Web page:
An experiment involving 3 h of reflux (~82°C) gave a dark brown solution and a brown, gritty product. Purification by recrystallization was difficult - all kinds of shades of yellow were obtained. Thus 65°C seems to be a sweet spot between speed of reaction and lack of side reactions.

Conclusion and outlook

These two steps seem to be unproblematic. The purity of the nitrostyrene and the perfect reaction conditions still have to be established, but the preliminary results suggest that excellent yields can be achieve on the chosen substrate.

The problem will be the reduction to the amine. The two commonly used ghetto procedures, namely Zn/H+ in methanol and Al/Hg in IPA are ruled out due to the low solubility of the nitrostyrene in the solvents, especially in MeOH. The options are usage of a co-solvent (THF?), prior reduction to the nitroethane, which hopefully has better solubility characteristics(?) or a completely different reduction system as for example NaBH4 followed by SmI2 in THF. The latter is unfortunately not as ghetto-friendly due to the need of dry solvents. Comments/ideas welcome.

Notes

1: The amount of solvent used in the literature seems to be optimized for dissolution of all the nitrate. Here, less solvent was used due to acute lack of an appropriately sized flask. In return the reaction time was increased.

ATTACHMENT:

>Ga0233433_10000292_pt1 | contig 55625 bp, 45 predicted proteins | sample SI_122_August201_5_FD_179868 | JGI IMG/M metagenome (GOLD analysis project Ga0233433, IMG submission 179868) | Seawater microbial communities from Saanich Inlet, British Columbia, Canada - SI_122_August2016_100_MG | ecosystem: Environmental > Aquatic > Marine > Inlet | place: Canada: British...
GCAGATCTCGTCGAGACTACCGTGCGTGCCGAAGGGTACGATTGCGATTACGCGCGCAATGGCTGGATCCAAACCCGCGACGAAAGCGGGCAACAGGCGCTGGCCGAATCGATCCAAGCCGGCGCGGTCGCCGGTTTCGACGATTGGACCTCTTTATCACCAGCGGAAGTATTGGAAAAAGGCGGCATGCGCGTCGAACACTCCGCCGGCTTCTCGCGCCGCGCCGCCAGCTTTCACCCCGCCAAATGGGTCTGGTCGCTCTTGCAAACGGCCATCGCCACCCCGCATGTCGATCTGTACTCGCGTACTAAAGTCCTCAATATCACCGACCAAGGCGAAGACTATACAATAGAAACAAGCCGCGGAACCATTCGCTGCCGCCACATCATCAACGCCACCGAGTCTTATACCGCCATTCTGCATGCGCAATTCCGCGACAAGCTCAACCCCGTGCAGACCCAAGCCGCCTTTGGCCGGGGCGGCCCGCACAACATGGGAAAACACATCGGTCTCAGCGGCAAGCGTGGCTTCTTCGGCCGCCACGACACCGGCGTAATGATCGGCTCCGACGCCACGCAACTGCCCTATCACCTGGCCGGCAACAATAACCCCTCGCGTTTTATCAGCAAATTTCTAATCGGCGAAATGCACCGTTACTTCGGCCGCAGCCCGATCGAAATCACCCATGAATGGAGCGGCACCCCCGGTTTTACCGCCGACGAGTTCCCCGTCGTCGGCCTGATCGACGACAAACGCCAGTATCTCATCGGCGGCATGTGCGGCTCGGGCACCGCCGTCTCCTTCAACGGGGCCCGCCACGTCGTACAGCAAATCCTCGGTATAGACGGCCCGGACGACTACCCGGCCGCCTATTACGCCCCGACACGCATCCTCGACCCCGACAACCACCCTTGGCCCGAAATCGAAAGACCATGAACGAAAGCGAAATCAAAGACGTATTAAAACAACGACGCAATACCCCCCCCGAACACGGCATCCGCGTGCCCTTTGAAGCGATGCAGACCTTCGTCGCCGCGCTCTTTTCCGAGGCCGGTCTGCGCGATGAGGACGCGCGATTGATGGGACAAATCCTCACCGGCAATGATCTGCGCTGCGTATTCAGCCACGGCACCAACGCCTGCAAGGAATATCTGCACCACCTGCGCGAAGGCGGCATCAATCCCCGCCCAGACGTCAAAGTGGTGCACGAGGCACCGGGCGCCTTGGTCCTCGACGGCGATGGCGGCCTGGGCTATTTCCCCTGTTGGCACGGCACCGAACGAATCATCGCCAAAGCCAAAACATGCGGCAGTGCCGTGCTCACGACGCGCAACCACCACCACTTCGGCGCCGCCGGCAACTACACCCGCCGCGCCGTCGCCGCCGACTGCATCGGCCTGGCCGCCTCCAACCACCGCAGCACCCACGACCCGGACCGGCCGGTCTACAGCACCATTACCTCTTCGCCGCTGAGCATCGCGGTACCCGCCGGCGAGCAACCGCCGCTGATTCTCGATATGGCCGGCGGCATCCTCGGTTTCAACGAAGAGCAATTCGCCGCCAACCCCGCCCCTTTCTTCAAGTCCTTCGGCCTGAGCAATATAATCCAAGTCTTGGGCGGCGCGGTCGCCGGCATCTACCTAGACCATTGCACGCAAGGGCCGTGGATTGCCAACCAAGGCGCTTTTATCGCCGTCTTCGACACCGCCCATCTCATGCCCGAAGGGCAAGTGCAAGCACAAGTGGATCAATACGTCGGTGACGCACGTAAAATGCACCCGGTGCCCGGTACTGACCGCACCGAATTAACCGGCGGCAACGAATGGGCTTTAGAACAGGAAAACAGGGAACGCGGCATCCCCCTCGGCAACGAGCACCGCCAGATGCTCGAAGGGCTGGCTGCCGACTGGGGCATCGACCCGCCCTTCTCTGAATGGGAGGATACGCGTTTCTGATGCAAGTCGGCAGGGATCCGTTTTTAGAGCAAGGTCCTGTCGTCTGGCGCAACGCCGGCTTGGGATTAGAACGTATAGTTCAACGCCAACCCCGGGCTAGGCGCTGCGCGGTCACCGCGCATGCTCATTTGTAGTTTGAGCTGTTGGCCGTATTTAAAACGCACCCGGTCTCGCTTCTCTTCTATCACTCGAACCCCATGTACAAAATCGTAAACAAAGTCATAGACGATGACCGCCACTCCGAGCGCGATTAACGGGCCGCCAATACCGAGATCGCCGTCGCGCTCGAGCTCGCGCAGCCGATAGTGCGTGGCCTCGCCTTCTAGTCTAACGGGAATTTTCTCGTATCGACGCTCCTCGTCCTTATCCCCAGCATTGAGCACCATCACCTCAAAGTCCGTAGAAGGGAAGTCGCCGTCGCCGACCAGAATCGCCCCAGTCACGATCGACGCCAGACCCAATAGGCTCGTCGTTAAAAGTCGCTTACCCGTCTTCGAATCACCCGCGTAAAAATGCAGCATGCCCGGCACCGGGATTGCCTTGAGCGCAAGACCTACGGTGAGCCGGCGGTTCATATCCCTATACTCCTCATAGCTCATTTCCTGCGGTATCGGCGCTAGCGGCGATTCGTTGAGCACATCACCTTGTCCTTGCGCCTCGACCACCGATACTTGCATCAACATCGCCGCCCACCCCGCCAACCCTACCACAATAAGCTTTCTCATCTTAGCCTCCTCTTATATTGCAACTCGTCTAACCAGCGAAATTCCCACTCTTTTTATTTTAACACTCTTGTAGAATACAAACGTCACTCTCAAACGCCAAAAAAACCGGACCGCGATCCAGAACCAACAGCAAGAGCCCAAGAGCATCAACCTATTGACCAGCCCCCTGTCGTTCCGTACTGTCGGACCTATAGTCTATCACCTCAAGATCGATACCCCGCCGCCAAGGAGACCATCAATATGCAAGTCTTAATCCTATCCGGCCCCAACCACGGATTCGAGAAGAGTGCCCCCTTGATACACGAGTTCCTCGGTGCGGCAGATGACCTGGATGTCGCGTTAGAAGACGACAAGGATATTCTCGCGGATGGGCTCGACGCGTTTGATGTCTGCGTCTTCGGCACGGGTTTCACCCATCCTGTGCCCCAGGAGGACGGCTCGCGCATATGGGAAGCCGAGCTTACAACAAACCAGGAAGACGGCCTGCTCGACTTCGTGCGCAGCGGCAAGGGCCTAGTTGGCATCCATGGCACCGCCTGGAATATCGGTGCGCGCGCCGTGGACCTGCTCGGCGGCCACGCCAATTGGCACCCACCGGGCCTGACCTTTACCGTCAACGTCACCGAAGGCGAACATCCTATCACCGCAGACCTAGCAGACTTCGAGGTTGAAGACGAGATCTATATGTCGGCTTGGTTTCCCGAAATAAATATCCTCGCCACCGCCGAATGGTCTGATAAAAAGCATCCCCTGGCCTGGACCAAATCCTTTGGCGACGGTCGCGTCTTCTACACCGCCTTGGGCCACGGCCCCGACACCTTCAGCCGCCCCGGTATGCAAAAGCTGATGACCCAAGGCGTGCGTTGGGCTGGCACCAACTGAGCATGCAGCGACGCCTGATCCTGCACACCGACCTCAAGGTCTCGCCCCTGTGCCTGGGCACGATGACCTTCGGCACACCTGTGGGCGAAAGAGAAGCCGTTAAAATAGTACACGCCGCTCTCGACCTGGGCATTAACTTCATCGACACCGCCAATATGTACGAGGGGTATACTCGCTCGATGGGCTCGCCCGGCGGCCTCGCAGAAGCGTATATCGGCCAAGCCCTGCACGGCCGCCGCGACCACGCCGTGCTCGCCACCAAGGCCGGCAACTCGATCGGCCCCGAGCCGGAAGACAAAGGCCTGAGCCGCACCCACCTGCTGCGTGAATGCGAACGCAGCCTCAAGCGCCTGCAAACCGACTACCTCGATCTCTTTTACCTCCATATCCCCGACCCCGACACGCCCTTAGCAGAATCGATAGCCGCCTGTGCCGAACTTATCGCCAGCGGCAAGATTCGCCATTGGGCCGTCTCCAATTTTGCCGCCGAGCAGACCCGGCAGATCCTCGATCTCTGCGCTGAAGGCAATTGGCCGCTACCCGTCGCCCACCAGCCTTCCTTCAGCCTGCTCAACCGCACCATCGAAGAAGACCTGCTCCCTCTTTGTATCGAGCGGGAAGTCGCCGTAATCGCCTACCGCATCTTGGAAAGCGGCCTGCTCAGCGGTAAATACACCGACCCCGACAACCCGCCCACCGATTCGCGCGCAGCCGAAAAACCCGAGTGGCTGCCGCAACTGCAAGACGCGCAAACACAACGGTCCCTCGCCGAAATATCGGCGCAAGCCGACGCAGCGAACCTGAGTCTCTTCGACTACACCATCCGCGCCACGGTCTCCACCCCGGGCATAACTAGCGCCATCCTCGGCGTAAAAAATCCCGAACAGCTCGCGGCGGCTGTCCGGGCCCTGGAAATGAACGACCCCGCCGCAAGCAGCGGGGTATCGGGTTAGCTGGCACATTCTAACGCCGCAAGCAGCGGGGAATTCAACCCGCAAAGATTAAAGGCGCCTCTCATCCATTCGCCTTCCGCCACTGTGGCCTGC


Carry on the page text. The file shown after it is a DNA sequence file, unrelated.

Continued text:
2: DCM/cyclohexane 2:1, staining with KMnO4/Na2CO3. Benzaldehyde: Rf~0.41; Nitrostyrene: Rf~0.61. Staining with I2 as well as with KMnO4 does not seem to be ideal for this system - the former does not work at all, the latter works very well for the benzaldehyde but only so-so for the nitrostyrene. Actually, the nitrostyrene is observed more reliably by its yellow coloration than by the weak staining.

3: If larger amounts precipitate here, the reaction was not finished and the product still contains lots of benzaldehyde. The intense yellow color is treacherous - until the perfect reaction parameters are determined, monitoring by TLC is a must.

4: The color of the dried product is intensely yellow with a hint of orange. It could be described as one third of 2,5-dimethoxy- and two thirds of 3,4,5-trialkoxy-beta-nitrostyrene.

5: The purity of the obtained product is so far not well established. The melting point after the reaction is consistently 175-176°C (dec.), but a recrystallized product from an early run had a melting point of 194°C. It is unclear whether this was a fluke (confusion of samples?), the melting behavior is really that terrible or if there is a significant amount of impurities. Judging from experience with other amine catalyzed Henry condensations, the reaction looks very clean, but that doesn't mean a lot as we are all painfully aware. The recrystallization/melting point test will be repeated on fresh material.
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[*] posted on 7-4-2013 at 02:26


Thanks for sharing. The quality of your contributions (should) set the norm for this forum.